<KeyButton fx:id=”deleteButton” onAction=”#processDelete”
<FontIcon iconLiteral=”mdi2b-backspace-outline” iconSize=”24″ />

The Material Design2 cheat sheet provides a handy list of other iconLiteral codes that you can incorporate into your UI.

Adding Custom Controls to Scene Builder

To use customized controls with Scene Builder, supply a JAR file with these compiled classes. After you import them into Scene Builder, you can use Scene Builder’s visual features with your custom controls. Similarly, to incorporate third party icons within Scene Builder, import the required JAR file or repository. 

From the Scene Builder Library menu, select the Settings icon (at the top next to Library) and the JAR/FXML Manager, as shown in Figure 3.

Figure 3. Use the JAR/FXML Manager to customize Scene Builder

Scene Builder will then display the Library Manager. To add the KeyButton and LetterLabel classes, select Add Library/FXML from file system, as shown in Figure 4. Supply the jar file containing the compiled class files for LetterLabel, KeyButton, and LetterStyle (here, file wordish.jar). 

Figure 4. The Scene Builder Library Manager

Once you add them, the classes appear in the Custom section under Library. You can then select a LetterLabel, for example, place it in your visual view, and even configure its properties, including the custom properties letterDisplay and matchResult that we showed earlier.

For the iKonli Font Library, select Search repositories and provide the Group or Artifact ID. You can then select the libraries you need.

Customizing CSS

Besides providing style classes to support the customized pseudo-classes, we also added custom styles to support the look you see in Figure 2. We styled the application using root values for certain colors.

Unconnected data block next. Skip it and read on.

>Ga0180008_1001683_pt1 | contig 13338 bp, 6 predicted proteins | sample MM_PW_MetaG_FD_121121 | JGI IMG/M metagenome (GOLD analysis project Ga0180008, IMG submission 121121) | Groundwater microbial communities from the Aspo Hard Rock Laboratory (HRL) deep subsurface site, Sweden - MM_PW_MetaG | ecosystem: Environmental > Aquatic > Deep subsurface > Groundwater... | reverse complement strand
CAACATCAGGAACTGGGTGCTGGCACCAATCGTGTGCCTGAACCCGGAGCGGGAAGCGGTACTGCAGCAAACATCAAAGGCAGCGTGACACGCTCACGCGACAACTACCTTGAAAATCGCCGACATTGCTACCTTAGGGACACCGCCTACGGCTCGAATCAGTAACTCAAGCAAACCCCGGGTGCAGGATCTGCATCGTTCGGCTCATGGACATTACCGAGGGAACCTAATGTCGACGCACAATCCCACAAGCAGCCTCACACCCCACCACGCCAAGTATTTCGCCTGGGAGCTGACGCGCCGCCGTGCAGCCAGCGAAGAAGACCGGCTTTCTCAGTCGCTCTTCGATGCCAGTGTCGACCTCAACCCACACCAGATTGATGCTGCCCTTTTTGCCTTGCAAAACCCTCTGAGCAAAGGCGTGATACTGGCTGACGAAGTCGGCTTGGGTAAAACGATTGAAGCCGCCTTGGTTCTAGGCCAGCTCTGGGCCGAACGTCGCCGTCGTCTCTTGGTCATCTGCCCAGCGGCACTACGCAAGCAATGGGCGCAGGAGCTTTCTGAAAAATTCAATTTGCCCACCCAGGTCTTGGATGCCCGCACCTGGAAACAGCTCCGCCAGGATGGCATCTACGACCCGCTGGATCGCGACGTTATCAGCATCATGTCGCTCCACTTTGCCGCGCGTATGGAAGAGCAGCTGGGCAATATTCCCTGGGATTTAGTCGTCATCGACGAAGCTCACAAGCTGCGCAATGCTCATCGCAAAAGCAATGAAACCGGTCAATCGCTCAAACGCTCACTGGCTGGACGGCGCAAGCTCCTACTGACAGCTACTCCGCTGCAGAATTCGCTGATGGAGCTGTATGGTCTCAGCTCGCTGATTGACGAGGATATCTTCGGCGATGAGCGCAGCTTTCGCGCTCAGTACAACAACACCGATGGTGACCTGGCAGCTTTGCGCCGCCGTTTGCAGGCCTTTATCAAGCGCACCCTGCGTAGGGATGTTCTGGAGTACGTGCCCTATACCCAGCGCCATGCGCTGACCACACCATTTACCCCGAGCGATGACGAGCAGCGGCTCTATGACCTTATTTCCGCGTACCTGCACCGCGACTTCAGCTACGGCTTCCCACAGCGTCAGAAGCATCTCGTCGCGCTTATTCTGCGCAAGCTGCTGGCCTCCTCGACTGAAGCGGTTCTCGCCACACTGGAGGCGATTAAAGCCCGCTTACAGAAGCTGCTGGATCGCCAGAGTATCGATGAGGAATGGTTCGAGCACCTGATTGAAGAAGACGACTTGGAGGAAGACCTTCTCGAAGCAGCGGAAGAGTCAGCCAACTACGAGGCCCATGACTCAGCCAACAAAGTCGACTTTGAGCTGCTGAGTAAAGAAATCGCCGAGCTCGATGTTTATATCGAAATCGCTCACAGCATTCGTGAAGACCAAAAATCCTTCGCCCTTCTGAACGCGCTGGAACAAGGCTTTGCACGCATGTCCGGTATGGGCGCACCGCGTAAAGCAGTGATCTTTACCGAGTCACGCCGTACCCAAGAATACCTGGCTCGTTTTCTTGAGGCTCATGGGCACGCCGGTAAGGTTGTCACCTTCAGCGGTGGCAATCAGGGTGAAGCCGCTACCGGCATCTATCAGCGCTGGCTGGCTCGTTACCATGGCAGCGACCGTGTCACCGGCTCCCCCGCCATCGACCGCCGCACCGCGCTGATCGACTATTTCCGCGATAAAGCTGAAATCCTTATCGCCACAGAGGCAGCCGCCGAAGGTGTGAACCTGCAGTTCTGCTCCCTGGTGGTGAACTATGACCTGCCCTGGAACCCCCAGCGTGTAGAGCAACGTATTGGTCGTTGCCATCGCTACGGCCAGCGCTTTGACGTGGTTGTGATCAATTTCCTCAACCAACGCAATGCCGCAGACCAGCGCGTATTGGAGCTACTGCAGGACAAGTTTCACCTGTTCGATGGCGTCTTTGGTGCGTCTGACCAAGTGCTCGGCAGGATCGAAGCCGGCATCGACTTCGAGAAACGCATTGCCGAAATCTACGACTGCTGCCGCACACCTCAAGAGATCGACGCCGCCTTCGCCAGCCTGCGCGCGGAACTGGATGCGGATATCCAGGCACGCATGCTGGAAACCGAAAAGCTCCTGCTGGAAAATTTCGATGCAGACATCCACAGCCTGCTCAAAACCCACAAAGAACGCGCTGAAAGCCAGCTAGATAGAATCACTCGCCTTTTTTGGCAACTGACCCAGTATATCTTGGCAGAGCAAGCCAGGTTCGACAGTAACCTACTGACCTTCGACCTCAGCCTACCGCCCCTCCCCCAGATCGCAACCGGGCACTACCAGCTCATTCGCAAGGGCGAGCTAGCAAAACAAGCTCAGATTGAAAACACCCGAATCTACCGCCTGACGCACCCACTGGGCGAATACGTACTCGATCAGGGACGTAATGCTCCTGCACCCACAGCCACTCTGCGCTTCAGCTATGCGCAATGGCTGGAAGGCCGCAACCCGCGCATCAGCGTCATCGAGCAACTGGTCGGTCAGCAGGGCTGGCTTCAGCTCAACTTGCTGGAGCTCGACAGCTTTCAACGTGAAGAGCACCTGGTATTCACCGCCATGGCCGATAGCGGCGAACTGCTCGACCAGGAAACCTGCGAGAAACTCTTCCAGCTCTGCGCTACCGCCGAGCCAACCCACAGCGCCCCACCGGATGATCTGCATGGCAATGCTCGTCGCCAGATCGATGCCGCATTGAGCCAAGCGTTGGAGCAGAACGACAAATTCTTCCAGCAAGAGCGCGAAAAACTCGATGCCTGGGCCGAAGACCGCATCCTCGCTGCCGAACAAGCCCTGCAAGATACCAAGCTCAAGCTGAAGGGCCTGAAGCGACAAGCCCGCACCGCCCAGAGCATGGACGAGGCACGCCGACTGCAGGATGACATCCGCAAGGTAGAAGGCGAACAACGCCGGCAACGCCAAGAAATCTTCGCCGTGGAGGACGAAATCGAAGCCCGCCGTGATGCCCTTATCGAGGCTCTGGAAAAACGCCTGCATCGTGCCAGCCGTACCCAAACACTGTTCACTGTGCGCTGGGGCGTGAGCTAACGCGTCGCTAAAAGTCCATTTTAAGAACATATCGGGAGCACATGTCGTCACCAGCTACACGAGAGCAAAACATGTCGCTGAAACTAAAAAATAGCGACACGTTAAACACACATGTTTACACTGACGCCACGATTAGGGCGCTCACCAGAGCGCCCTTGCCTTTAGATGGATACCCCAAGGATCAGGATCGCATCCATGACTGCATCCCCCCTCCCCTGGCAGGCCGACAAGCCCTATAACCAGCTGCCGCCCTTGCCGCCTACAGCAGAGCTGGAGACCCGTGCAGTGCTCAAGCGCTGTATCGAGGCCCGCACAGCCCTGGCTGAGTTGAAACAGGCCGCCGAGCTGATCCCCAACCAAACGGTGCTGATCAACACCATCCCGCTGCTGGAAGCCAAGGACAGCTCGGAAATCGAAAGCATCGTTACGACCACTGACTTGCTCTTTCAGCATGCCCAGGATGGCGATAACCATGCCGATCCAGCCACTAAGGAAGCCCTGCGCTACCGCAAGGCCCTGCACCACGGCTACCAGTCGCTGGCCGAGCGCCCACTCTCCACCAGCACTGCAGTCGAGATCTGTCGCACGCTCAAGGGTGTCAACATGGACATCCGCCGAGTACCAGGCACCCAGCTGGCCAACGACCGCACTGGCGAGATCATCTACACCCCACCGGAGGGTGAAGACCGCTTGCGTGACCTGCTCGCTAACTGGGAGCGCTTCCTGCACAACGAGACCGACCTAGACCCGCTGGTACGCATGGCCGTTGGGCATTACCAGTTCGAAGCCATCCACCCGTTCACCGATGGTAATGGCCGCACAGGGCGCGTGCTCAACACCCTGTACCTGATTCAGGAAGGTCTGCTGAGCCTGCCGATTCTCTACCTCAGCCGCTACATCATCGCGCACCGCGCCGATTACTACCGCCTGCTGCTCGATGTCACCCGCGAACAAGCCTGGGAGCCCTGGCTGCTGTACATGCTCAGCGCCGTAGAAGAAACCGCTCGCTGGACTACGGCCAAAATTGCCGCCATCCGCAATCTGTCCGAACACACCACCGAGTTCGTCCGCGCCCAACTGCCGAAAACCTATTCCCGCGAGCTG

By assigning names to these colors, such as -fx-match-color, we can reuse them throughout the style sheet.  We can even change the color theme of the entire application just by changing the colors assigned to our color names.

For our application, each FXML file uses the same style sheet. By identifying the CSS style sheet in the FXML file, Scene Builder can accurately reflect the styles you’re using. Furthermore, the views share many of the same style settings.

We use black and white for the letter stroke color. Wordish has four main colors: a basic button background color and three match result colors: goldish, greenish, and dark gray. We define these in the style sheet root style as follows.

.root {
-fx-button-base-color: #d3d6d9;
-fx-text-fill-base-color: black;
-fx-text-fill-alt-color: white;
-fx-partialmatch-color: #c5b565;
-fx-nomatch-color: #797c7e;
-fx-match-color: #78a86b;

These colors are then reused when we define our pseudo-class states. 

Normally, when a JavaFX button is disabled, its opacity is reduced to .4. To mimic the Wordle UI, we override this behavior by leaving disabled buttons in our virtual keyboard fully opaque, as shown.

.flow > .button:disabled {
-fx-opacity: 1.0 ;

However, we commented out the above style during development and testing, since it was helpful to notice when we disabled a button.

Note: See styles.css for the CSS styles used in Wordish.

Next: In Part 3 we’ll examine the controller code. The controller code maintains game state and responds to user input with appropriate updates to the UI.